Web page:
‘Preserving the Balance’ by Maintaining a Conservative Supreme Court

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‘Preserving the Balance’ by Maintaining a Conservative Supreme Court

The U.S. Supreme Court judges in 2009. (Photo: Public Domain/Collection of the Supreme Court of the United States)

On CNN‘s State of the Union today (2/14/16), Washington Post associate editor Bob Woodward laid out the “potential minefield” posed by a liberal Supreme Court appointment to “everyone, including Hillary Clinton and the Obama White House.”

Because Scalia was a conservative, said Woodward,

the Democrats will say, “Gee, we’re going to put a fifth liberal on the Supreme Court.” The Republican nominee can go out and say, “We’re going to preserve the balance.”

This is a unique understanding of the term “balance,” meaning a court with a conservative majority. (Don’t get me started on the assumption that the other four are liberal….) Though framed as a GOP view, this was clearly embraced by Woodard, who explained how most undecideds and independents would view the appointment of anyone but a conservative as a “radical” move:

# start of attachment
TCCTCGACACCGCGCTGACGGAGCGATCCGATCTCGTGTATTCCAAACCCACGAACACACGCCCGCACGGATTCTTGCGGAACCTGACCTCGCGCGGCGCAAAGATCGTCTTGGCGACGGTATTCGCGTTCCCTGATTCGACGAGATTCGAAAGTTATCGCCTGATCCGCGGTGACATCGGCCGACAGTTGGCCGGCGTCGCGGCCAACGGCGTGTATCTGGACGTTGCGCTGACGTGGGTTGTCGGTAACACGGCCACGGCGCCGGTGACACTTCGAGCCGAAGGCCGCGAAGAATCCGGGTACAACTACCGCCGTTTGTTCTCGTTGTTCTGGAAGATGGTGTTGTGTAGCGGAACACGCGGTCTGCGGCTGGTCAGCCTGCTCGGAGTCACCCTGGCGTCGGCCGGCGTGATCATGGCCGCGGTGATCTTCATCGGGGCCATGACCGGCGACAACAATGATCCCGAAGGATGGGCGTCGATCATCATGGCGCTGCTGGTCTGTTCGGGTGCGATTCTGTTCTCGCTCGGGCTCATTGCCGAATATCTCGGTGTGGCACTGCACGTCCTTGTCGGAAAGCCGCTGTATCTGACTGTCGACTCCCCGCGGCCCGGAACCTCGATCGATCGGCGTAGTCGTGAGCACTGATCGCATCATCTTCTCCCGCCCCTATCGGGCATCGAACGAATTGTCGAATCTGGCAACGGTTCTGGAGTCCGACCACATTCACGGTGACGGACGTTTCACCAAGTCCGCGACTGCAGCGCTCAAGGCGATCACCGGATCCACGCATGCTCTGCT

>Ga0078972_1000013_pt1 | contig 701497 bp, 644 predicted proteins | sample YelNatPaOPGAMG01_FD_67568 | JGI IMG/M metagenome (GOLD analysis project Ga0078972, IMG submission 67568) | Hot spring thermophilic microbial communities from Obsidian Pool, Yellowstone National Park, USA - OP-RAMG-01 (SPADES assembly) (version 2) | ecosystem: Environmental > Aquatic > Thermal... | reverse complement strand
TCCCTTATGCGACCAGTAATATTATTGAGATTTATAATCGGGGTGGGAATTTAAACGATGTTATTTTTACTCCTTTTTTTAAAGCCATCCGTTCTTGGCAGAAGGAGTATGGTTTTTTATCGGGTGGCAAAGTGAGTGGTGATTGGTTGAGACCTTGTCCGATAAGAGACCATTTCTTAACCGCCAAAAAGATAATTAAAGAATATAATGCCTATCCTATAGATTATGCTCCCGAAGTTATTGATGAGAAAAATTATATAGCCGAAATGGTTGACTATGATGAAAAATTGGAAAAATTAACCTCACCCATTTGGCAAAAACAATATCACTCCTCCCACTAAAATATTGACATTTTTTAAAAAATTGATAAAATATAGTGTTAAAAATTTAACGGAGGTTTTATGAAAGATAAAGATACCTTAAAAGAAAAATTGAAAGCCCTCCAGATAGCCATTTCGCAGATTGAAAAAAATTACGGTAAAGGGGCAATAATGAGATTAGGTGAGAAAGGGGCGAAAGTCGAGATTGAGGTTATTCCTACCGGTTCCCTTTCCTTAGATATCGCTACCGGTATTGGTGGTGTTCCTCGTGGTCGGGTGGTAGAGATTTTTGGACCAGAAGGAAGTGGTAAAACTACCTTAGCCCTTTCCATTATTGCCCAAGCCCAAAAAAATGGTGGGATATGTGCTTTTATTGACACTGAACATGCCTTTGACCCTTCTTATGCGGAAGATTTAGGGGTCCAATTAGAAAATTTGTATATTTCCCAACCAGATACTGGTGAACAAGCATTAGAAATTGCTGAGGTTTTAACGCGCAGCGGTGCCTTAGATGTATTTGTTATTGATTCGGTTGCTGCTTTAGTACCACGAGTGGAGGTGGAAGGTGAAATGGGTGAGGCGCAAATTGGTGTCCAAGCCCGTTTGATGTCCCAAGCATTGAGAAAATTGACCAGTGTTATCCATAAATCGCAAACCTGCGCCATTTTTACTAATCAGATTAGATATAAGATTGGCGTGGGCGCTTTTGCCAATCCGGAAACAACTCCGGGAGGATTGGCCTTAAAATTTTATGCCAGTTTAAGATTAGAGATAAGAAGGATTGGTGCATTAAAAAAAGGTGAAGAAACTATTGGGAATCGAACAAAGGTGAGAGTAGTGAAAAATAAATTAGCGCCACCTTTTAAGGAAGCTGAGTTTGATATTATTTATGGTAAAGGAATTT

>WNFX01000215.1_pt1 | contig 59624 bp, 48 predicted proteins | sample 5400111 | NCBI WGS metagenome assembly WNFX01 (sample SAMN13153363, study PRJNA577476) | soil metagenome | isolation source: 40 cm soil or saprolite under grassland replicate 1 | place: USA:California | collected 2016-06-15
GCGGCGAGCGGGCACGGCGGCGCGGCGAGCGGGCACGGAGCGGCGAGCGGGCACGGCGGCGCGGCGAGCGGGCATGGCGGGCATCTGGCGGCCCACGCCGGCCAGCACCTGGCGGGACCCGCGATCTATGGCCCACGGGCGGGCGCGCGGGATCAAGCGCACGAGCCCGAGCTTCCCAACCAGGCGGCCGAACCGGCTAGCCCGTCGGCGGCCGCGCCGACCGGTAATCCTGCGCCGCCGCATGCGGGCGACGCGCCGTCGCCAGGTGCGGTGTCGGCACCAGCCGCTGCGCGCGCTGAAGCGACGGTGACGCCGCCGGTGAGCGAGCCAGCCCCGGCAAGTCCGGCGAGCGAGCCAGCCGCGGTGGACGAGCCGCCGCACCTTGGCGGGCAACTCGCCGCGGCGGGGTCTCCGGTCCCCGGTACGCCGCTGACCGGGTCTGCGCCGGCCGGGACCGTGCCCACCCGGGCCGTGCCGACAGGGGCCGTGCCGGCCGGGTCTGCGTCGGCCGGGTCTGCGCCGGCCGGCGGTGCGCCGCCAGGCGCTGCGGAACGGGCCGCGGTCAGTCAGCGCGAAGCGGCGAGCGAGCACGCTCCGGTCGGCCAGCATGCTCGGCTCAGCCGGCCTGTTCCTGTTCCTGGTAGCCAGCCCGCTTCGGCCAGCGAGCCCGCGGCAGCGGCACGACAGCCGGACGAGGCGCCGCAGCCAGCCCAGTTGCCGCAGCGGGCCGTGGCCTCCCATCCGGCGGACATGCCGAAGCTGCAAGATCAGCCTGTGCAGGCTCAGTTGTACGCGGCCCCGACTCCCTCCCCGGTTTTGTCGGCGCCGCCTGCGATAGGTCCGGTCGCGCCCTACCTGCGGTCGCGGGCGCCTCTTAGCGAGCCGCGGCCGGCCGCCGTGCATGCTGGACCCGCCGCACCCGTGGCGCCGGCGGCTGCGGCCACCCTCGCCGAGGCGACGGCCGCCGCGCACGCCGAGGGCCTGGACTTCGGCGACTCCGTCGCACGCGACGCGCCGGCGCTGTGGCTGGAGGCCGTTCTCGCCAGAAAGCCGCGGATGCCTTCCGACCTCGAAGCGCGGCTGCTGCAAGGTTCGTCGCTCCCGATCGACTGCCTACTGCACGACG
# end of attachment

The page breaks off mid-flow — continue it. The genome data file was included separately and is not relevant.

In the world now of real voters, I think it is the persuadable voter or the independent who’s likely, in a positive way, to respond to the idea that, “Yeah, let’s preserve the balance, let’s not do anything radical.”

Woodward closed the segment citing a 1970s Washington Star headline on the occasion of Justice William O. Douglas’ death, which he claimed said that everyone, “left, right and center, is going to miss Justice Douglas.” “I think it’s the same for Justice Scalia,” said Woodward.

Presenting the views of the power elite as those of the public, no matter how detached those views are from actual public sentiment and opinion, is what the national media are about. This largely explains why dullards and fantasists like Woodward thrive in it.

Steve Rendall

Steve Rendall is FAIR's senior analyst. He is co-host of CounterSpin, FAIR's national radio show. His work has received awards from Project Censored, and has won the praise of noted journalists such as Les Payne, Molly Ivins and Garry Wills. He is co-author of The Way Things Aren't: Rush Limbaugh's Reign of Error (The New Press, 1995, New York City).

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